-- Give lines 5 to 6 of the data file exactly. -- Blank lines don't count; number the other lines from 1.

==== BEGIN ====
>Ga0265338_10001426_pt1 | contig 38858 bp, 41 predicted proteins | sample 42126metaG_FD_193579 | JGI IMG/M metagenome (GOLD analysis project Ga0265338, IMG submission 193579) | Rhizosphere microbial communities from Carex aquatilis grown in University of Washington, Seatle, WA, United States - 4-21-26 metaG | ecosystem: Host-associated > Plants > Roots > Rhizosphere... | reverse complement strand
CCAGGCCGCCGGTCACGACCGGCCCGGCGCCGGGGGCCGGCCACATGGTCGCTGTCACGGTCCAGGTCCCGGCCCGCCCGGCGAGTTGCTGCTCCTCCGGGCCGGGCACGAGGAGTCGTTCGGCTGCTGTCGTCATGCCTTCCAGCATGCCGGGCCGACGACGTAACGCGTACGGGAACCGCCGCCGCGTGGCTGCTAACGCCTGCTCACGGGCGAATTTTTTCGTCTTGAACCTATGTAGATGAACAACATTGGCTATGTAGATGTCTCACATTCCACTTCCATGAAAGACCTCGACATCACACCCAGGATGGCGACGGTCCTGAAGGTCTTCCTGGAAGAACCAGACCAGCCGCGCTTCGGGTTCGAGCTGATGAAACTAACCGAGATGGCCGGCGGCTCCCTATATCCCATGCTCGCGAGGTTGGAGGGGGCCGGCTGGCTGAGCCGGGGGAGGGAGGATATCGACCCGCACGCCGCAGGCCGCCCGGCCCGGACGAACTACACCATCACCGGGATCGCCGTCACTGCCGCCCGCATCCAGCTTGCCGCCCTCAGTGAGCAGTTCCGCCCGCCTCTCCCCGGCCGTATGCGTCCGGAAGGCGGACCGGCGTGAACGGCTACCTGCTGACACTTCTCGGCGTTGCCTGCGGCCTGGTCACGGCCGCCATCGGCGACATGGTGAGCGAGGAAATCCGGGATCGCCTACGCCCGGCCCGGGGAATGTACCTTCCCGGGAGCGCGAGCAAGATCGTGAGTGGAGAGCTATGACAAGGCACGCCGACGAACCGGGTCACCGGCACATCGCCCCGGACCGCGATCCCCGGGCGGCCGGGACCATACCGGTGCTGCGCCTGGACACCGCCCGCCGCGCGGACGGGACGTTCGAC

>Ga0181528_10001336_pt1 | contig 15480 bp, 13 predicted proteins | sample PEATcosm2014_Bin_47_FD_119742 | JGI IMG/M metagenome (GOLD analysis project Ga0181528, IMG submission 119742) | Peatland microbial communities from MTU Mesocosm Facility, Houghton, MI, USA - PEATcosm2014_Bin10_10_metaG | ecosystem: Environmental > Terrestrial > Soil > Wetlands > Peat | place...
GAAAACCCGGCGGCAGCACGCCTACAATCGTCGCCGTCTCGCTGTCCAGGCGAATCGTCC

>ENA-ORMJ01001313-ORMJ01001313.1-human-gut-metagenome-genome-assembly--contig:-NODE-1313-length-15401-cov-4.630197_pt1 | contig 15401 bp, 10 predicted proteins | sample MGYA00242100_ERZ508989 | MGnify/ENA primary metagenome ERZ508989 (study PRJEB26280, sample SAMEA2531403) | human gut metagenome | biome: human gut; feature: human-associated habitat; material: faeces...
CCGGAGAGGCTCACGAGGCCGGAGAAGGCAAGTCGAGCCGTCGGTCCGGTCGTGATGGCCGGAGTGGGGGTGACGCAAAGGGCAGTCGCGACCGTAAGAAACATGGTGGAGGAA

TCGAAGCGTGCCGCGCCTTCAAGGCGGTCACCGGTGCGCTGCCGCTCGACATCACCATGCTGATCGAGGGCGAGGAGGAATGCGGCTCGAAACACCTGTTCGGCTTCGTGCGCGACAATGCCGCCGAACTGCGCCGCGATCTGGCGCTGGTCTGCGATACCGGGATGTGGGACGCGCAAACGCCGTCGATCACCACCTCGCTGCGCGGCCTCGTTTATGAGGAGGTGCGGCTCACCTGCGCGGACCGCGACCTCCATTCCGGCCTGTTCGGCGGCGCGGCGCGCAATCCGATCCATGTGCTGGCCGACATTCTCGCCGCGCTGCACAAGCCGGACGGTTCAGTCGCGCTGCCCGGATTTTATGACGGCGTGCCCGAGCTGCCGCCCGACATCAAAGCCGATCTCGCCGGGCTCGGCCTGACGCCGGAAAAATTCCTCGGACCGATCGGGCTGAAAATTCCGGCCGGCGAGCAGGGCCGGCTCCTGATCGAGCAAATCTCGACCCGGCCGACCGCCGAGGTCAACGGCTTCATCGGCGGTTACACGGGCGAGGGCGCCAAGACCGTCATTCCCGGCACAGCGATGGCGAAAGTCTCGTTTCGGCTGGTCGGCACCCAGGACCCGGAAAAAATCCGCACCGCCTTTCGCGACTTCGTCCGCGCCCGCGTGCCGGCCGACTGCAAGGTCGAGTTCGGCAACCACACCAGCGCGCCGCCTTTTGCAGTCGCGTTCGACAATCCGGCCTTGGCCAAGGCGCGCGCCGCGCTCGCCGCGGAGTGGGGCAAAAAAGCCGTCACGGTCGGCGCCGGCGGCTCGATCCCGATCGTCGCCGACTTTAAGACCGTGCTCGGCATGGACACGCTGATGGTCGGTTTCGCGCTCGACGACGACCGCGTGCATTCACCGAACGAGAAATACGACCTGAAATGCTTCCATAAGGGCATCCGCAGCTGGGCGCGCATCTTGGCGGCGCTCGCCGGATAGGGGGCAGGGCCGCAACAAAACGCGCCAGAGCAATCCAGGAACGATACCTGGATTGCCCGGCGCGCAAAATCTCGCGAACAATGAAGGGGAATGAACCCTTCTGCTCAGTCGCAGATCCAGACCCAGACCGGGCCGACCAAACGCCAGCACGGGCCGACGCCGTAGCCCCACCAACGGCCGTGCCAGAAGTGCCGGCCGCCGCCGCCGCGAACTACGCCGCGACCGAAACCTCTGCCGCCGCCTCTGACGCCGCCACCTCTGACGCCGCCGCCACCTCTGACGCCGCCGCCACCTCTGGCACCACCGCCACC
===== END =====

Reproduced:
>ENA-ORMJ01001313-ORMJ01001313.1-human-gut-metagenome-genome-assembly--contig:-NODE-1313-length-15401-cov-4.630197_pt1 | contig 15401 bp, 10 predicted proteins | sample MGYA00242100_ERZ508989 | MGnify/ENA primary metagenome ERZ508989 (study PRJEB26280, sample SAMEA2531403) | human gut metagenome | biome: human gut; feature: human-associated habitat; material: faeces...
CCGGAGAGGCTCACGAGGCCGGAGAAGGCAAGTCGAGCCGTCGGTCCGGTCGTGATGGCCGGAGTGGGGGTGACGCAAAGGGCAGTCGCGACCGTAAGAAACATGGTGGAGGAA